⇒ I = \frac{1}{5}\int \frac{1}{\sqrt{\frac{9}{25}-x^2}} \hspace{0.1 cm} dx

⇒ I = \frac{1}{5}\int \frac{1}{\sqrt{(\frac{3}{5})^2-x^2}} \hspace{0.1 cm} dx

According to theorem 1, a = \frac{3}{5}

⇒ I = \frac{1}{5} sin^{-1}(\frac{x}{\frac{3}{5}})              + c

⇒ I = \frac{1}{5} sin^{-1}(\frac{5x}{3})              + c

Problem 2: Find the integral of  \bold{\int \frac{1}{\sqrt{8-2x^2}} \hspace{0.1cm}dx}

Solution:

Taking √2 common in denominator,

⇒ I = \frac{1}{\sqrt{2}}\int \frac{1}{\sqrt{\frac{8}{2}-x^2}} \hspace{0.1 cm} dx

⇒ I = \frac{1}{\sqrt{2}}\int \frac{1}{\sqrt{(2)^2-x^2}} \hspace{0.1 cm} dx

According to theorem 1, a = 2

⇒ I = \frac{1}{\sqrt{2}} sin^{-1}(\frac{x}{2})              +c

⇒ I = \frac{1}{\sqrt{2}} sin^{-1}(\frac{x}{2})              +c

Problem 3: Find the integral of \bold{\int x^3\sqrt{9-x^2}\hspace{0.1cm}dx}

Solution:

By rearranging, we get

\int x^3\sqrt{3^2-x^2}\hspace{0.1cm}dx

Here taking, a = 3 and x = 3 sinθ

⇒ dx = 3 cos θ dθ

Substituting these values,

I = \int (3 sinθ)^3\sqrt{(3^2-(3 sin\theta)^2)}\hspace{0.1cm}3 \hspace{0.1cm}cos \theta\hspace{0.1cm}d\theta

⇒ I = \int 27 sin^3\theta \hspace{0.1cm}3\sqrt{(1-sin^2\theta)}\hspace{0.1cm}3 \hspace{0.1cm}cos \theta\hspace{0.1cm}d\theta

⇒ I = \int 243 \hspace{0.1cm}sin^3\theta cos^2\theta\hspace{0.1cm}d\theta

⇒ I = 243 \int\hspace{0.1cm}sin^2\theta \hspace{0.1cm}sin\theta\hspace{0.1cm}cos^2\theta\hspace{0.1cm}d\theta

⇒ I = 243 \int\hspace{0.1cm}(1-cos^2\theta) \hspace{0.1cm}sin\theta\hspace{0.1cm}cos^2\theta\hspace{0.1cm}d\theta

Lets take,

u = cos θ

⇒ du = -sin θ dθ

Substituting these values, we get

⇒ I = 243 \int\hspace{0.1cm}(1-u^2) \hspace{0.1cm}u^2\hspace{0.1cm}(-du)

⇒ I = -243 \int\hspace{0.1cm}(u^2-u^4) \hspace{0.1cm}du

⇒ I = -243 \int\hspace{0.1cm}u^2 \hspace{0.1cm}du - \int\hspace{0.1cm}u^4 \hspace{0.1cm}du

⇒ I = -243 [\frac{u^3}{3} - \frac{u^5}{5}]

As, u = cos θ and x = 3 sinθ

⇒ cos θ = \sqrt{1-sin^2\theta}

⇒ u = \sqrt{1-(\frac{x}{3})^2}

⇒ u = (1-\frac{x^2}{9})^{\frac{1}{2}}

Hence,I =  -243 [\frac{({(1-\frac{x^2}{9})^{\frac{1}{2}})}^3}{3}-\frac{({(1-\frac{x^2}{9})^{\frac{1}{2}})}^5}{5}]

⇒ I = -243 [\frac{(1-\frac{x^2}{9})^{\frac{3}{2}}}{3}-\frac{(1-\frac{x^2}{9})^{\frac{5}{2}}}{5}]              + c

Problem 4: Find the integral of \bold{\int \frac{1}{4+9x^2} \hspace{0.1cm}dx}

Solution:

Taking 9 common in denominator,

I = \frac{1}{9}\int \frac{1}{\frac{4}{9}+x^2} \hspace{0.1 cm} dx

⇒ I = \frac{1}{9}\int \frac{1}{(\frac{2}{3})^2+x^2} \hspace{0.1 cm} dx

According to theorem 2, a = \frac{2}{3}

⇒ I = \frac{1}{9} \times \frac{1}{\frac{2}{3}}tan^{-1} \frac{x}{(\frac{2}{3})}

⇒ I = \frac{1}{6}tan^{-1} (\frac{3x}{2})+ c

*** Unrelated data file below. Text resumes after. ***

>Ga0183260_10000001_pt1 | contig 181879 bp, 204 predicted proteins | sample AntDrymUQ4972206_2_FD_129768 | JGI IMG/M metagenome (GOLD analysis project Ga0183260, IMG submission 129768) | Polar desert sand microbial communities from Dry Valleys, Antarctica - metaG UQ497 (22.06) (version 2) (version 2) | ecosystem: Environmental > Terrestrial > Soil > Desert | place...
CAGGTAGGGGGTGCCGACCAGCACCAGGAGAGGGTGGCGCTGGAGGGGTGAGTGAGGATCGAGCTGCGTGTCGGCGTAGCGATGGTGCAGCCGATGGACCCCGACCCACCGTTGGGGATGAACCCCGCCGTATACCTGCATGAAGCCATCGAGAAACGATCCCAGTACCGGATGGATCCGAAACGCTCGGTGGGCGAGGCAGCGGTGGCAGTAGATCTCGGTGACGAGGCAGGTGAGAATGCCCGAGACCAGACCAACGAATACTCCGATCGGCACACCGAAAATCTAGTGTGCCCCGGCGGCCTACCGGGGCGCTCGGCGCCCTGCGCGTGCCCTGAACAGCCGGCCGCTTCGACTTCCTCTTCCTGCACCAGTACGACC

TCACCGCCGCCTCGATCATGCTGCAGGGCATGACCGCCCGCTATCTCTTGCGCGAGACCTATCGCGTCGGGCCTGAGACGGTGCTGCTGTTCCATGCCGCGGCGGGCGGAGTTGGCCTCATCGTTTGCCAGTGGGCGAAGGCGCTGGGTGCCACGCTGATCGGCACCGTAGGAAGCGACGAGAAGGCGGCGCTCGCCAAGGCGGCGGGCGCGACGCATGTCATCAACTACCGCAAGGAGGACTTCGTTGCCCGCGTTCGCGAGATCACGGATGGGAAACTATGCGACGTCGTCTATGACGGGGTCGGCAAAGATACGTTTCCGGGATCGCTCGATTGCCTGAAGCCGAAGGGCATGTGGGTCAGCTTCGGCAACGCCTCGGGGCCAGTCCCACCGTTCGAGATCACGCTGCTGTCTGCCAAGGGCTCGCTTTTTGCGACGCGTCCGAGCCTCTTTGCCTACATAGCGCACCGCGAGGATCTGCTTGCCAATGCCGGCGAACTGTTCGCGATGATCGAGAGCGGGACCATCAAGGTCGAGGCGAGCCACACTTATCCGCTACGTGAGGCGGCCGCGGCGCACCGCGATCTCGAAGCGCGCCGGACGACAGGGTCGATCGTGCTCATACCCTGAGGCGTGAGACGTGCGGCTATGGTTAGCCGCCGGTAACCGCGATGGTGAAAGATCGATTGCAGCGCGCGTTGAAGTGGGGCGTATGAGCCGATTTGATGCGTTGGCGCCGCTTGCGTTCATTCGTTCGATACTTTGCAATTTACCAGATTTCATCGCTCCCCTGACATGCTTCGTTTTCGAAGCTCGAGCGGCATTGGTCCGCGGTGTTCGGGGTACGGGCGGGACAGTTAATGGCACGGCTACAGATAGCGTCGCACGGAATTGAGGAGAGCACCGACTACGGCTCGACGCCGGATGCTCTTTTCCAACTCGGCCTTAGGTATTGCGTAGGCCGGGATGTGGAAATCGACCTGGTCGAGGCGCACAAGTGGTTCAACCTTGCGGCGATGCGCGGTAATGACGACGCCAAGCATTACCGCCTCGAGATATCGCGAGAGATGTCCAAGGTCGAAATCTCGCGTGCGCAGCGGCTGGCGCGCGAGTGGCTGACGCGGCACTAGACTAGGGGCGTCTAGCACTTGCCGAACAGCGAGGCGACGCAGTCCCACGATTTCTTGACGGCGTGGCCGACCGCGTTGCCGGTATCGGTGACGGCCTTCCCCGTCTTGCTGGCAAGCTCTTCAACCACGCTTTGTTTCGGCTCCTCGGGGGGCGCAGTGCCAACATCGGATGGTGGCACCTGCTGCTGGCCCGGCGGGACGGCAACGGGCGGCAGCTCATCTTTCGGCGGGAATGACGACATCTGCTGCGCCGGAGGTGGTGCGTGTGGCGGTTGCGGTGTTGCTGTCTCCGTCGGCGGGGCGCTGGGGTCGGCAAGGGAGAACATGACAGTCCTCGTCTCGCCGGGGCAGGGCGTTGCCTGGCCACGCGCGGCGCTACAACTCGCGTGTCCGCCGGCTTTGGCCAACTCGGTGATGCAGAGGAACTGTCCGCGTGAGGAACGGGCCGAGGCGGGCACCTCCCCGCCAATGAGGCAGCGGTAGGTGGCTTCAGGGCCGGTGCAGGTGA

Problem 5: Find the integral of \bold{\int \frac{1}{\sqrt{16x^2+25}}\hspace{0.1cm}dx}

Solution:

Taking 4 common in denominator,

I = \frac{1}{4}\int\frac{1}{\sqrt{x^2+\frac{25}{16}}}

⇒ I = \frac{1}{4}\int\frac{1}{\sqrt{x^2+(\frac{5}{4})^2}}

According to theorem 3, a = \frac{5}{4}

⇒ I = \frac{1}{4}\times log|x+\sqrt{(\frac{5}{4})^2+x^2}|+ c

⇒ I = \frac{1}{4}\times log|\frac{4x+\sqrt{25+16x^2}}{4}|+ c

⇒ I = \frac{1}{4}log|4x+\sqrt{25+16x^2}|-\frac{1}{4}log4+ c

⇒ I = \frac{1}{4}log|4x+\sqrt{25+16x^2}|+ c_1

Problem 6: Find the integral of \bold{\int \frac{1}{\sqrt{4x^2-9}}\hspace{0.1cm}dx}             .

Solution:

Taking 2 common in denominator,

I = \frac{1}{2}\int \frac{1}{\sqrt{x^2-\frac{9}{4}}} \hspace{0.1cm}dx

I = \frac{1}{2}\int \frac{1}{\sqrt{x^2-(\frac{3}{2})^2}} \hspace{0.1cm}dx

According to theorem 4, a = \frac{3}{2}

I = \frac{1}{2}\times log|x+\sqrt{x^2-(\frac{3}{2})^2}|+c

I = \frac{1}{2}log|x+\sqrt{x^2-\frac{9}{4}}|+c

I = \frac{1}{2}log|\frac{2x+\sqrt{x^2-9}}{2}|+c

I = \frac{1}{2}log|2x+\sqrt{x^2-9}|-\frac{1}{2}log2+c

I = \frac{1}{2}log|2x+\sqrt{x^2-9}|+c_1

Problem 7: Find the integral of \bold{\int \frac{1}{x^2-x+1}\hspace{0.1cm}dx}             .

Solution:

After rearranging, we get

I = \int \frac{1}{x^2-x+\frac{1}{4}-\frac{1}{4}+1}\hspace{0.1cm}dx

I = \int \frac{1}{(x-\frac{1}{2})^2+\frac{3}{4})}\hspace{0.1cm}dx

I = \int \frac{1}{(x-\frac{1}{2})^2+(\sqrt{\frac{3}{4}})^2})\hspace{0.1cm}dx

I = \int \frac{1}{(x-\frac{1}{2})^2+(\frac{\sqrt{3}}{2})^2})\hspace{0.1cm}dx

According to the theorem 2, we have

x = x-\frac{1}{2}                     and a = \frac{\sqrt{3}}{2}

I = \frac{1}{\frac{\sqrt{3}}{2}} tan^{ -1} \frac{(x-\frac{1}{2})}{\frac{\sqrt{3}}{2}}

I = \frac{2}{\sqrt{3}} tan^{ -1} \frac{(2x-1)}{\sqrt{3}} + c

FAQs on Trigonometric Substitution

Q1: What is Trigonometric Substitution?

Answer:

Trigonometric substitution is technique of integration used to solve the integrals involving  expressions with radicals and square roots such as √(x2 + a2), √(a2 + x2), and √(x2 – a2).

Q2: When should I use Trigonometric Substitution?

Answer:

Trigonometric substitution is useful when you have an integral that involves a radical expression, especially when the radical expression contains a quadratic term.

Q3: What are the Three Trigonometric Substitutions commonly used in Integrals?

Answer:

The three commonly used trigonometric substitutions are:

  • Substitute x = a sin θ when the radical expression contains a term of the form a2 – x2.
  • Substitute x = a tan θ when the radical expression contains a term of the form x2 – a2.
  • Substitute x = a sec θ when the radical expression contains a term of the form x2 + a2.

Q4: How does anyone choose which Trigonometric Substitution to Use?

Answer:

You should choose the trigonometric substitution based on the form of the radical expression. If the radical expression contains a term of the form a^2 – x^2, use x = a sin θ. If the radical expression contains a term of the form x^2 – a^2, use x = a tan θ. If the radical expression contains a term of the form x^2 + a^2, use x = a sec θ.



Last Updated : 07 Jun, 2023